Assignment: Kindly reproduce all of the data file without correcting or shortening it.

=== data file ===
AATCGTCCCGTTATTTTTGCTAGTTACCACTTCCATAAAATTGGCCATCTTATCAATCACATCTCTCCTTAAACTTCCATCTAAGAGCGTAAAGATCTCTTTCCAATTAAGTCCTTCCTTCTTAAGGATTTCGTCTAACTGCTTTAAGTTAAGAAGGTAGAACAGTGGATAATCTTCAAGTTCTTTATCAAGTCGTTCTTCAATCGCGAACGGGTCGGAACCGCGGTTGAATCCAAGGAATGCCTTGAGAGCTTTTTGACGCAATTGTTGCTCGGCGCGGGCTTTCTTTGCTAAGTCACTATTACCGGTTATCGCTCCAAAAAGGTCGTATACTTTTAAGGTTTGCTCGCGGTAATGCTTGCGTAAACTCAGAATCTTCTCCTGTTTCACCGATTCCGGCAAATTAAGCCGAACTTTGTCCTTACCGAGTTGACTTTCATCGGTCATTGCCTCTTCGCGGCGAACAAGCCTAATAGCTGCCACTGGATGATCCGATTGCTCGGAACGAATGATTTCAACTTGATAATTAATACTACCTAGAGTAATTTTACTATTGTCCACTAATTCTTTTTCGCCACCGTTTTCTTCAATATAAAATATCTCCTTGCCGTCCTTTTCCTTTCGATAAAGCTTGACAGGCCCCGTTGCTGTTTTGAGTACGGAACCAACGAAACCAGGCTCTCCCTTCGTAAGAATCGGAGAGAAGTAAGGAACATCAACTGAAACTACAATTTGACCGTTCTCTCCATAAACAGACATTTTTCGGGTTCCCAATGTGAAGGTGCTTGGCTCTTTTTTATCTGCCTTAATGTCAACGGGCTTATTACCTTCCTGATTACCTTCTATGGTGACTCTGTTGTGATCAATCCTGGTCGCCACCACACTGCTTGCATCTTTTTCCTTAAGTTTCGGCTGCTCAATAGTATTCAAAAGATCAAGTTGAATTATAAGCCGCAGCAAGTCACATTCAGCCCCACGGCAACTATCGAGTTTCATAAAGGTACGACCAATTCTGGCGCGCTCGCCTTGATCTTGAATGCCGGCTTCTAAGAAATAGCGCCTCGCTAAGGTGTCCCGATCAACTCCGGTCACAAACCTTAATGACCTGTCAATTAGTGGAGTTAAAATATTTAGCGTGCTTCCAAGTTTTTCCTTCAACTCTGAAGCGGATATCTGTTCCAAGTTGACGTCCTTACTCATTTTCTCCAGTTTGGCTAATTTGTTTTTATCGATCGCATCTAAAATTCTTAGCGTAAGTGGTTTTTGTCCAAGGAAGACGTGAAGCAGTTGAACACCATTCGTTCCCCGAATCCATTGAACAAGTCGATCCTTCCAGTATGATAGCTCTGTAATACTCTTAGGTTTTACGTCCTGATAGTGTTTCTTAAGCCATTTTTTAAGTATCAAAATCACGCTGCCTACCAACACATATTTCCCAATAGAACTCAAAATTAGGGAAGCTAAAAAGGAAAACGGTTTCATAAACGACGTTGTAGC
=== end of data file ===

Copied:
AATCGTCCCGTTATTTTTGCTAGTTACCACTTCCATAAAATTGGCCATCTTATCAATCACATCTCTCCTTAAACTTCCATCTAAGAGCGTAAAGATCTCTTTCCAATTAAGTCCTTCCTTCTTAAGGATTTCGTCTAACTGCTTTAAGTTAAGAAGGTAGAACAGTGGATAATCTTCAAGTTCTTTATCAAGTCGTTCTTCAATCGCGAACGGGTCGGAACCGCGGTTGAATCCAAGGAATGCCTTGAGAGCTTTTTGACGCAATTGTTGCTCGGCGCGGGCTTTCTTTGCTAAGTCACTATTACCGGTTATCGCTCCAAAAAGGTCGTATACTTTTAAGGTTTGCTCGCGGTAATGCTTGCGTAAACTCAGAATCTTCTCCTGTTTCACCGATTCCGGCAAATTAAGCCGAACTTTGTCCTTACCGAGTTGACTTTCATCGGTCATTGCCTCTTCGCGGCGAACAAGCCTAATAGCTGCCACTGGATGATCCGATTGCTCGGAACGAATGATTTCAACTTGATAATTAATACTACCTAGAGTAATTTTACTATTGTCCACTAATTCTTTTTCGCCACCGTTTTCTTCAATATAAAATATCTCCTTGCCGTCCTTTTCCTTTCGATAAAGCTTGACAGGCCCCGTTGCTGTTTTGAGTACGGAACCAACGAAACCAGGCTCTCCCTTCGTAAGAATCGGAGAGAAGTAAGGAACATCAACTGAAACTACAATTTGACCGTTCTCTCCATAAACAGACATTTTTCGGGTTCCCAATGTGAAGGTGCTTGGCTCTTTTTTATCTGCCTTAATGTCAACGGGCTTATTACCTTCCTGATTACCTTCTATGGTGACTCTGTTGTGATCAATCCTGGTCGCCACCACACTGCTTGCATCTTTTTCCTTAAGTTTCGGCTGCTCAATAGTATTCAAAAGATCAAGTTGAATTATAAGCCGCAGCAAGTCACATTCAGCCCCACGGCAACTATCGAGTTTCATAAAGGTACGACCAATTCTGGCGCGCTCGCCTTGATCTTGAATGCCGGCTTCTAAGAAATAGCGCCTCGCTAAGGTGTCCCGATCAACTCCGGTCACAAACCTTAATGACCTGTCAATTAGTGGAGTTAAAATATTTAGCGTGCTTCCAAGTTTTTCCTTCAACTCTGAAGCGGATATCTGTTCCAAGTTGACGTCCTTACTCATTTTCTCCAGTTTGGCTAATTTGTTTTTATCGATCGCATCTAAAATTCTTAGCGTAAGTGGTTTTTGTCCAAGGAAGACGTGAAGCAGTTGAACACCATTCGTTCCCCGAATCCATTGAACAAGTCGATCCTTCCAGTATGATAGCTCTGTAATACTCTTAGGTTTTACGTCCTGATAGTGTTTCTTAAGCCATTTTTTAAGTATCAAAATCACGCTGCCTACCAACACATATTTCCCAATAGAACTCAAAATTAGGGAAGCTAAAAAGGAAAACGGTTTCATAAACGACGTTGTAGC